Over their first two albums, Sunset Rubdown recorded songs like their studio was on fire, frantically piling on as many instruments as quickly as possible and constantly switching gears mid-song at a rate of ten-riffs per minute. For the undiagnosed ADHD set who happen to also love anthropomorphism and allusions to Greek mythology, there was no better guilty pleasure. But a year ago, when I went out to Skully’s in Columbus to see the band play, I was unsure how their thrilling and maddening trips through the rabbit-holes of indie rock would translate to a live setting.
Little did I know at the time that Sunset Rubdown would be rehearsing songs for their new album, Dragonslayer, a stripped-down rock & roll album that is designed to be played and heard live. Don’t get me wrong, this is no White Stripes album; Sunset Rubdown is a five-piece and each member pushes themselves to the limit of what one musician can do without having to multi-track. But compared to their previous releases, Dragonslayer is a more visceral and upbeat affair, appealing as much to the head as to the body.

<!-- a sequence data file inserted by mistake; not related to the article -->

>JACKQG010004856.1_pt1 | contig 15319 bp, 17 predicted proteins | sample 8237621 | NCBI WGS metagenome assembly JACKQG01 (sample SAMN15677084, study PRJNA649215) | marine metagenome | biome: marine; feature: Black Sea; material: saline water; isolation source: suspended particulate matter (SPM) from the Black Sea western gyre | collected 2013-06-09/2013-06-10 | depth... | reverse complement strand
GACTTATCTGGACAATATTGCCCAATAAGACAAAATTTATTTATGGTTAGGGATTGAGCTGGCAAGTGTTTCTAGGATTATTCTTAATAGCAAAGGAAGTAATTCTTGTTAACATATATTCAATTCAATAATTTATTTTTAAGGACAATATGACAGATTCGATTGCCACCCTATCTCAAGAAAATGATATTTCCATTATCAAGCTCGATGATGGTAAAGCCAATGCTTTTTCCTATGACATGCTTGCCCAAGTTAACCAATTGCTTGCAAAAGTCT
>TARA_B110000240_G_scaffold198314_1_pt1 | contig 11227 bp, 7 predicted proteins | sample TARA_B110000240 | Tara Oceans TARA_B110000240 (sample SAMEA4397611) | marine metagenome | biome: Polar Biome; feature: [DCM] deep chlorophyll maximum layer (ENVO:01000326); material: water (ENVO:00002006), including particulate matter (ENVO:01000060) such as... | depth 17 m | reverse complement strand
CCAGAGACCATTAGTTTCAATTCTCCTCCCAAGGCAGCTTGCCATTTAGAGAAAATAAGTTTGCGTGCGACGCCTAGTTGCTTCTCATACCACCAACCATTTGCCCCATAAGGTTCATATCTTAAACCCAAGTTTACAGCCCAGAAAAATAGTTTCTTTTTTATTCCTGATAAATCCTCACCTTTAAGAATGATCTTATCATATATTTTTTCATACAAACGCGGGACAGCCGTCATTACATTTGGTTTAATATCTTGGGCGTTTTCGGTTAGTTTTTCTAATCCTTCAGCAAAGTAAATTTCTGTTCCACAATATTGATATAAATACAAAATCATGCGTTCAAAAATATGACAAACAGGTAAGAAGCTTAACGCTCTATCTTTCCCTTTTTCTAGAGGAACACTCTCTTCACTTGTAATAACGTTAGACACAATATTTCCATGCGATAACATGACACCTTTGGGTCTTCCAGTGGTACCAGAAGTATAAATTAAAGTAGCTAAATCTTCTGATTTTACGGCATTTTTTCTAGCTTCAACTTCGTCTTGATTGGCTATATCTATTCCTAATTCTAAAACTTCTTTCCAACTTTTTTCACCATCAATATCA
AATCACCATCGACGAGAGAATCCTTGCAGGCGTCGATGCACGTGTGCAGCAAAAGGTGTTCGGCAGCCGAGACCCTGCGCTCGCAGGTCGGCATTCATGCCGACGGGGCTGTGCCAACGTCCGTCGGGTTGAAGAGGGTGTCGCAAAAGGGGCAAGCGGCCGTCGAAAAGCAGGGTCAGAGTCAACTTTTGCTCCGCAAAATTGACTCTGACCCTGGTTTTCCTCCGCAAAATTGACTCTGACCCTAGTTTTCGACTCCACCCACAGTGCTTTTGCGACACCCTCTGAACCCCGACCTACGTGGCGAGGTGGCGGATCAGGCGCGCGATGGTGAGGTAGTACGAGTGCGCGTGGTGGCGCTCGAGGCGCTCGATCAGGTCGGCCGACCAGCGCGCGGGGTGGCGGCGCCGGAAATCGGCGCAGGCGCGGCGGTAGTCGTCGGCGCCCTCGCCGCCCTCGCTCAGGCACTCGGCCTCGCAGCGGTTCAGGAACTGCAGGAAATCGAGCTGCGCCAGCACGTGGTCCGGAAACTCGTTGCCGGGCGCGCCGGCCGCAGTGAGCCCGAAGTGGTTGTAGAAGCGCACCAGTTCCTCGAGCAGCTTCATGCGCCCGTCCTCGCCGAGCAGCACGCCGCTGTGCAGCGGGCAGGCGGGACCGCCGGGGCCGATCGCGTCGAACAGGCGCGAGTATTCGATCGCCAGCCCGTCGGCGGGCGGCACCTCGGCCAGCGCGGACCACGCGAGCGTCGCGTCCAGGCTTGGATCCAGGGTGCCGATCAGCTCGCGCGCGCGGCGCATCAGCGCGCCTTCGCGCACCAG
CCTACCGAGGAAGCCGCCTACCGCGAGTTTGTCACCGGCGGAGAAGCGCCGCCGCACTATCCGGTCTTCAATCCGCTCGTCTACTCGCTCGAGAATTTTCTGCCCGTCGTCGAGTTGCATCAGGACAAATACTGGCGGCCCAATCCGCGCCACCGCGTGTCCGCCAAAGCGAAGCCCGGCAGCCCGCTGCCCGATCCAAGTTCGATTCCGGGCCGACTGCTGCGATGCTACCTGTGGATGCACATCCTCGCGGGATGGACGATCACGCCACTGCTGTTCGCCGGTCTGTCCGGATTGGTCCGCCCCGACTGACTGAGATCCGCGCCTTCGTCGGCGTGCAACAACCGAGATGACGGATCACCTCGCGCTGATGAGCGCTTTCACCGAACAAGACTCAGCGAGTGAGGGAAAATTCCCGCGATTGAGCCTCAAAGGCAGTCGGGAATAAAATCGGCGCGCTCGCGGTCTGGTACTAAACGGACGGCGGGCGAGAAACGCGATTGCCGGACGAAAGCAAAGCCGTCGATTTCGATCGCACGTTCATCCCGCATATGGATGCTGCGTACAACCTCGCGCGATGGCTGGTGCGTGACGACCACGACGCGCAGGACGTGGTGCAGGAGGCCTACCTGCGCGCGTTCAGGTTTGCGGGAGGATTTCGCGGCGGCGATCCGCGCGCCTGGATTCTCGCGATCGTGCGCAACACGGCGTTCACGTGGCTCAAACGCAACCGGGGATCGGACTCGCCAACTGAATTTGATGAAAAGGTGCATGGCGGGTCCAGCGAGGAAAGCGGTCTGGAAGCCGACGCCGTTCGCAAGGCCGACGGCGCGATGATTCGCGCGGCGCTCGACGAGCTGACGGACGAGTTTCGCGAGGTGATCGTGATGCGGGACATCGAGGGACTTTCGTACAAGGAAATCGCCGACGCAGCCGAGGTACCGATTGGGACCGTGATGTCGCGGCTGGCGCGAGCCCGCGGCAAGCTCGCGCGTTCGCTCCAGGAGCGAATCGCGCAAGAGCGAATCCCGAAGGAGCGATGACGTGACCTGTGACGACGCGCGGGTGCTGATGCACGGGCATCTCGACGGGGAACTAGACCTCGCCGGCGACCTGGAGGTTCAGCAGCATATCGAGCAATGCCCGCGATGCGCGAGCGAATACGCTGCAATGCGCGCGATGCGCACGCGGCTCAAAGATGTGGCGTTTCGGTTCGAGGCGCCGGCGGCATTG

I recently caught up with multi-instrumentalist/vocalist Camilla Wynne Ingr to talk about growing up in Edmonton, the Montreal scene, and why you should go dumpster diving for your next keyboard.
The first thing that jumps out about the new album is that it’s got much more of a live-band feel than the previous releases. Was the atmosphere in the studio any different this time around?
Camilly Wynne Ingr: Well, we did it a completely different way. On the other records, we did a lot of tracking. On Random Spirit Lover, we didn’t even necessarily know where we were going with a lot of the stuff. We would just make up parts in the studio. But this time, we toured all the songs for three weeks and then we tried to record them all live off the floor. There were two that didn’t work and one that Spencer (Krug) actually wrote while we were on tour so that one was built up. But yeah, other than that, we recorded them exactly how we were playing them.
The songs on this album sound especially great in concert. Do you find that it’s easier to let loose and rock out while playing the songs live?